From Phenomenology to Metaphysics
Stein’s work is notoriously difficult to access. This is paradoxically not because her writings are difficult to read, they are written in plain and handsome German, and with a stringency seldom matched. It is the very stringency however, together with the fact that Stein rarely repeats herself, which accounts for the fact that it takes a long time to get through a few pages. To get the full picture moreover, one must not only expect to have one’s categories rearranged, one will also have to start at the beginning, since Stein never repeats herself. As Stein’s works amount to twenty-seven volumes, many give up, or content themselves with knowing that there is something there one might read one day.
This collection of essays provides a series of shortcuts. It brings together previously published articles revised for the purpose of providing both an overall picture of Stein’s work as well as twelve self-contained introductions to specific aspects of it. If read from beginning to end some repetitions occur. It is hoped these can be of benefit to the beginner, and be to the specialist an occasion for assessing my interpretation.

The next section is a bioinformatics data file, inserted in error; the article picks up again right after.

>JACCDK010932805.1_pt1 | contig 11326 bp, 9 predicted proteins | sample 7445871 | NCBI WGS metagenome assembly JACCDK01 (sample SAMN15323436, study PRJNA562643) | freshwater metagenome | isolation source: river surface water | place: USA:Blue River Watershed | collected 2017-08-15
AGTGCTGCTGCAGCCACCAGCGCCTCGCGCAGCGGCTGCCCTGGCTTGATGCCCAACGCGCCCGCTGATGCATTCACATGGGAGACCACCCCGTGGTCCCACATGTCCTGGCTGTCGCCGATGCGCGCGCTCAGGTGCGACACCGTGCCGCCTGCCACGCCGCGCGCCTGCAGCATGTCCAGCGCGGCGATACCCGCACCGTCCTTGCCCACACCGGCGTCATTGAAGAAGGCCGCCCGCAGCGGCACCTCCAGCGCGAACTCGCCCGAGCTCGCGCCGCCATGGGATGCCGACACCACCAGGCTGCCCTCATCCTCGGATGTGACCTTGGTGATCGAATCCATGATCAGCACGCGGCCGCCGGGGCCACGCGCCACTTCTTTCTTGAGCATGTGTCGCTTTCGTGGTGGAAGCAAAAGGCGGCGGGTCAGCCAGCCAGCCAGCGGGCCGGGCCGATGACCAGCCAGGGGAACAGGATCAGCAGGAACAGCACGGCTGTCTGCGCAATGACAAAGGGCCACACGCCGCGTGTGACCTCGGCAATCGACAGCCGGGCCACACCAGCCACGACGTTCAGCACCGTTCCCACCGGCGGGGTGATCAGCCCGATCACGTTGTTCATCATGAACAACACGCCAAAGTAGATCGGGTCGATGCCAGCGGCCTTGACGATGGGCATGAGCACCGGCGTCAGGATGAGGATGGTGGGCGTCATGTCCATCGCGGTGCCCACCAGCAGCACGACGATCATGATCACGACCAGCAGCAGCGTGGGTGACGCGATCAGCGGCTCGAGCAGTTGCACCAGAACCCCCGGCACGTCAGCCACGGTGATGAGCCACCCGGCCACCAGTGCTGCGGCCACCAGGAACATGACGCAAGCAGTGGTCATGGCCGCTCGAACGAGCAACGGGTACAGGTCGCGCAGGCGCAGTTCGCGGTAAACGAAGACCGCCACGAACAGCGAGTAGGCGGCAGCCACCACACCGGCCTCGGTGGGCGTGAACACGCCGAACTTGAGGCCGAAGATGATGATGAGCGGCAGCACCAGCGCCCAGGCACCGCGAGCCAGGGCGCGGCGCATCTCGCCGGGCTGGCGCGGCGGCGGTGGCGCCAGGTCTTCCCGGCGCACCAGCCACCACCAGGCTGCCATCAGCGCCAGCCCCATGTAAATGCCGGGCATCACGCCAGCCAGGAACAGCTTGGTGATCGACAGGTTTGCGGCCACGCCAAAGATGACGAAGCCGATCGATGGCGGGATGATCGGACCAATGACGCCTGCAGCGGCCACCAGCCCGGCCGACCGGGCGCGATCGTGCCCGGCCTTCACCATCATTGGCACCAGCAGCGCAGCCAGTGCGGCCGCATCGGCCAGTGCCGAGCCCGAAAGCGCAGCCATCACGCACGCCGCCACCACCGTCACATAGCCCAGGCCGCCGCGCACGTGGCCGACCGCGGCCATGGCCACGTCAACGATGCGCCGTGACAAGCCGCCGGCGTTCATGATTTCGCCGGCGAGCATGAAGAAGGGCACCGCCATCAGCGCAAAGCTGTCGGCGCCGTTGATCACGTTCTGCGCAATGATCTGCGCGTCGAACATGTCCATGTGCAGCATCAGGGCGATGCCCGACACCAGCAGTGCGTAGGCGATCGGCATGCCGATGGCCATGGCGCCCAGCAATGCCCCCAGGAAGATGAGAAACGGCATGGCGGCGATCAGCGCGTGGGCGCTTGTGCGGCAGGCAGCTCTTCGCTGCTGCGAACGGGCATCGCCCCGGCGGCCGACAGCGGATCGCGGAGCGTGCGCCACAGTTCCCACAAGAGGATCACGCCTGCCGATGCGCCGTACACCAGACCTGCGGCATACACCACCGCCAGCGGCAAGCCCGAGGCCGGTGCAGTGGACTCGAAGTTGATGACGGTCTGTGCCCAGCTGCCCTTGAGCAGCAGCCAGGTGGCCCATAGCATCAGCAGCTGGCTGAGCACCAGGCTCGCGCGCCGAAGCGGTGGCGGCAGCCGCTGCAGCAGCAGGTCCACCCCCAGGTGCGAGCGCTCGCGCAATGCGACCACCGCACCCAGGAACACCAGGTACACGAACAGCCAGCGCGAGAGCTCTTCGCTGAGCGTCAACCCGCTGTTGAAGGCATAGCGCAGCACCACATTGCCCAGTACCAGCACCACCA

The collection is divided into two parts reflecting the development of Stein’s thought. The first one is entitled ‘Phenomenology’ and deals with the features of Stein’s phenomenology which sets it apart from that of other phenomenologists’, notably Husserl’s. The second part is called ‘Metaphysics’ and treats of those of Stein’s works that testify to her...
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